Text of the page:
Military Coups and Revolutionary Tactics: 5) Can the Coup in Zimbabwe be compared with the Egypt Coup?




Let us briefly deal with an example of such a confusion which arises if one does not carefully distinguish the different types of military coups as we outlined it above. The comrades of the South African “Workers International Vanguard League” committed, in our opinion, such a mistake. In their statement on the coup in Zimbabwe, which contains a number of correct conclusions, they also draw “some parallels with the coup in Egypt when General Sisi deposed elected leader, Morsi. The Generals played on the inability of the democratic regime to meet the needs of the masses. They posed as the friends of the masses. Gradually they cemented their control, declared a state of emergency and brutally suppressed the masses, thousands were imprisoned and many killed. Once they had consolidated their grip they lifted the charges against the deposed dictator, Mubarak and rolled back many of the gains of the Tahrir square uprising.” [1]


Here is not the place to repeat our detailed analyses of the coups in Egypt in 2013 and in Zimbabwe in 2017 which can be read in the numerous documents which we have produced about these events. It is sufficient to remark that hundreds of thousands of people marched on the streets, occupied central places and faced the most brutal repression in defending the Morsi government against the coup plotters – a government which was elected in the freest bourgeois parliamentary election the country has ever seen. This repression resulted in the killing of thousands of demonstrators and the arrest of tens of thousands of people. More than 1.000 protestors were murdered shortly after the coup on a single day, the 14 August 2013, on Rabaa Square and al-Nahda Square in Cairo – "one of the world's largest killings of demonstrators in a single day in recent history" (Human Rights Watch)!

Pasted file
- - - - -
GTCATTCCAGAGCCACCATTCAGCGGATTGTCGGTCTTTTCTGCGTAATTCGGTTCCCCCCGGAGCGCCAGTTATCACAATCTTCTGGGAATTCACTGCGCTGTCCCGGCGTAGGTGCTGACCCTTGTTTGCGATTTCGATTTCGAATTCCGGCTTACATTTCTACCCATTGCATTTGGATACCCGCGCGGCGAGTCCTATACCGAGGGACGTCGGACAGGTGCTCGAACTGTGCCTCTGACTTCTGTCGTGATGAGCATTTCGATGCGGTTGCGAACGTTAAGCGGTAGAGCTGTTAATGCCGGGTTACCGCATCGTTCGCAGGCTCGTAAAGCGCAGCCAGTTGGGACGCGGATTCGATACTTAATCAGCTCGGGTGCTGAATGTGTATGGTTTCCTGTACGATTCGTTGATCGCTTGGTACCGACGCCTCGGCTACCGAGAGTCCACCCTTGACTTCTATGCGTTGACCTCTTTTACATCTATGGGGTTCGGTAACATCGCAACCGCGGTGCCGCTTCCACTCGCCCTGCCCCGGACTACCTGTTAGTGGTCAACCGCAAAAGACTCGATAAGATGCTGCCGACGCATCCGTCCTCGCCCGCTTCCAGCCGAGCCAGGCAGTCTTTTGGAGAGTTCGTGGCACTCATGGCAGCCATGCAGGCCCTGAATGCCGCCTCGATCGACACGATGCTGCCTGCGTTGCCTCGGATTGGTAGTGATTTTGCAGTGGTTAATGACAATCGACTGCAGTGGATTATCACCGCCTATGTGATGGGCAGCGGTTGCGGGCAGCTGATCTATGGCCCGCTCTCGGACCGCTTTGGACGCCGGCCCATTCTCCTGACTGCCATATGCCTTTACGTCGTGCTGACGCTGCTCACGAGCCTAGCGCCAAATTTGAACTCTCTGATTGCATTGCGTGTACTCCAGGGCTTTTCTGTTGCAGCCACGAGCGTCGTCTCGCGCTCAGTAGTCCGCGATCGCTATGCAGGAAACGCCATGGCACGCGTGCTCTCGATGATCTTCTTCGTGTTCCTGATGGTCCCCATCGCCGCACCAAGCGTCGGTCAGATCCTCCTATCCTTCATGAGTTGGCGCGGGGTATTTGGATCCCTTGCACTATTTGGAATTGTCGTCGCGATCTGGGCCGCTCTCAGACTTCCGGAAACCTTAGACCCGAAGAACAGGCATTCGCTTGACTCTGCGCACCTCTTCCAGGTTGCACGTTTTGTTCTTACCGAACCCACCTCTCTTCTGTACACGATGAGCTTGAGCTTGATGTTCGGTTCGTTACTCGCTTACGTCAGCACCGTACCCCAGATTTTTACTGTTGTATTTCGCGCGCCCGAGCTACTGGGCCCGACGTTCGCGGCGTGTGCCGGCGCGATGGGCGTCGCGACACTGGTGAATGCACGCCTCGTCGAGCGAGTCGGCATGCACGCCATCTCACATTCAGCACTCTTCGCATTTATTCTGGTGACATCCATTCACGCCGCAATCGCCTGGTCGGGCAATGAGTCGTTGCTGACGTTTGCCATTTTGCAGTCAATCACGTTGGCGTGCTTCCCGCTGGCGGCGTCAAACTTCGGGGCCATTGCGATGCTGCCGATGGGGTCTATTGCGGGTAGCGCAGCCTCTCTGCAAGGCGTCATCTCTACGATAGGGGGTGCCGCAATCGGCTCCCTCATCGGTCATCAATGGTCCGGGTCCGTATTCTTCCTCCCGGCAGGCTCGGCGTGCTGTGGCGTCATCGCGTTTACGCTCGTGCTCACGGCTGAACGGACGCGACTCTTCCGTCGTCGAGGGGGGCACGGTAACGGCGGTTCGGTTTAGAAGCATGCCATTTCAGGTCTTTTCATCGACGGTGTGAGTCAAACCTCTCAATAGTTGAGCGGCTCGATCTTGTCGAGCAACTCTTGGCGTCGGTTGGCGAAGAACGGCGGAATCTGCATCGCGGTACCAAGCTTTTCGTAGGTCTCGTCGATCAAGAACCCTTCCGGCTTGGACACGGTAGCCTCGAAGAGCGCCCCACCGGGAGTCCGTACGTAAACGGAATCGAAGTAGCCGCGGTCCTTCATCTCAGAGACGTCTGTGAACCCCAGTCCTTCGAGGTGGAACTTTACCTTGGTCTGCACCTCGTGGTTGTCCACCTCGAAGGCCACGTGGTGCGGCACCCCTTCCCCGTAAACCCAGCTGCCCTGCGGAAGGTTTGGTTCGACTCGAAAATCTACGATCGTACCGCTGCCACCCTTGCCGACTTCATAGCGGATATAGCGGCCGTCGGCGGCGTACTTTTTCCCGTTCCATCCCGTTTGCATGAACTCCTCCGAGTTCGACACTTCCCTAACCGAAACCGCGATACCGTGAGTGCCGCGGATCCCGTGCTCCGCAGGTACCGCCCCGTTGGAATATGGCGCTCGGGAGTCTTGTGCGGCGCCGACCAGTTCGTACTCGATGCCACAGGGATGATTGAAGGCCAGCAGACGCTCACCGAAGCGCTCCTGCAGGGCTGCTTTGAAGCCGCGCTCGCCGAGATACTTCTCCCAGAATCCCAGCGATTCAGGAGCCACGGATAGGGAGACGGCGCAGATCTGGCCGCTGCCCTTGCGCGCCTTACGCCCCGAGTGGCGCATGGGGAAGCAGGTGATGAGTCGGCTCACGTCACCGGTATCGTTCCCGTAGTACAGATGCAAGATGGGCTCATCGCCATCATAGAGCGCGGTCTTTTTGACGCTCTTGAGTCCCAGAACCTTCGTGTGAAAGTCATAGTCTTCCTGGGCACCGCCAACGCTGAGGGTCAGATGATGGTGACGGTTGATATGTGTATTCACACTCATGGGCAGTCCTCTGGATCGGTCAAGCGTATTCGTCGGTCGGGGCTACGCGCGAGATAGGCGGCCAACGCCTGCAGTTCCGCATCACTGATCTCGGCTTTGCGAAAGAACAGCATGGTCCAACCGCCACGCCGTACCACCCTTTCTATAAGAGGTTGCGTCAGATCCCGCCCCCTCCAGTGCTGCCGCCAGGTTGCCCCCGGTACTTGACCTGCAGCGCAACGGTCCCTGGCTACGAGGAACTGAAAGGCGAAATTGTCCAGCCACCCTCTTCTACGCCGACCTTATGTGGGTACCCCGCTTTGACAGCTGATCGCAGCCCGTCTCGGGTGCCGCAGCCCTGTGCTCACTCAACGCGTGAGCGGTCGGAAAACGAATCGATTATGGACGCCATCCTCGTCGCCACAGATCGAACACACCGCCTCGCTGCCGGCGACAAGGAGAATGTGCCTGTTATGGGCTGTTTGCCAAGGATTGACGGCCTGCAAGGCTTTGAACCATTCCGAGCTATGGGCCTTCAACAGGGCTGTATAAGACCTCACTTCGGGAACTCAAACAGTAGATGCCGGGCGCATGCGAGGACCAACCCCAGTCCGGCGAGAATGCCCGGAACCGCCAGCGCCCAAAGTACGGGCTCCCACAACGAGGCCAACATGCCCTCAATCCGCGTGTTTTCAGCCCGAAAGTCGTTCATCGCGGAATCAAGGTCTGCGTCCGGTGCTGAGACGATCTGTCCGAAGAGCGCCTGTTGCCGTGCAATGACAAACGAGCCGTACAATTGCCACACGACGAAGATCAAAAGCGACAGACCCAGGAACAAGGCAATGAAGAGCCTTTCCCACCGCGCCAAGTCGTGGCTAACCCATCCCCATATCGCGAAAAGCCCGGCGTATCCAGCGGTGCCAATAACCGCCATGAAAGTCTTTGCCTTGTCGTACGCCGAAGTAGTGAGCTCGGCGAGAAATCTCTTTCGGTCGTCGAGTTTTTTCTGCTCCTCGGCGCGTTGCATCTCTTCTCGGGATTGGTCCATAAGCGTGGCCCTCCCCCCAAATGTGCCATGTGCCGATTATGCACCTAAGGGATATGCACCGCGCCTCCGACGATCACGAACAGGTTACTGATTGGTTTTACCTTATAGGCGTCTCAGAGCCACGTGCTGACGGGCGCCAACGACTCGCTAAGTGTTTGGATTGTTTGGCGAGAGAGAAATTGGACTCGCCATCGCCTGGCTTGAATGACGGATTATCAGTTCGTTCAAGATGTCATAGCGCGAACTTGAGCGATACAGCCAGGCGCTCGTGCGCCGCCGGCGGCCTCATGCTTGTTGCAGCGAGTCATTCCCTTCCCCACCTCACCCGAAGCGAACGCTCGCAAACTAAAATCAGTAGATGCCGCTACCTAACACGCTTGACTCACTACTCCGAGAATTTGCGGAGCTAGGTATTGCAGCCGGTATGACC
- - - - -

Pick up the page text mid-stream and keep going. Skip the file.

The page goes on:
Compare this with Zimbabwe: not a single demonstration in defense of Mugabe took place – neither during the time of the coup nor since then!


The Egypt coup took place against the background of fundamental clashes between the classes which were reflected in numerous mass demonstrations. The coup in Zimbabwe was an internal affair inside the ruling elite which found expression in a faction struggle inside the ZANU-PF government party.


Consequently, Mohammed Morsi has been in prison since the coup and faces the death penalty. Mugabe and his family, on the other hand, were guaranteed immunity and could retain their multi-million dollar wealth.


Let us repeat, in conclusion, that it is obligatory for any Marxist analysis to separate the primary factors from the secondary and “to assess, above all, the general direction of the development” – to put it in the words of Abram Deborin. [2] Such a concrete and correct assessment is crucial for Marxists since without it they are doomed to lack an orientation and to fail in developing the necessary revolutionary tactics.


We hope that this short essay will serve as a contribution for revolutionaries to develop a correct approach to different situations of coups in future class struggles.




[2] Abram Deborin: Lenin als revolutionärer Dialektiker (1925); in: Unter dem Banner des Marxismus, 1. Jahrgang (1925-26), p. 224 (our translation)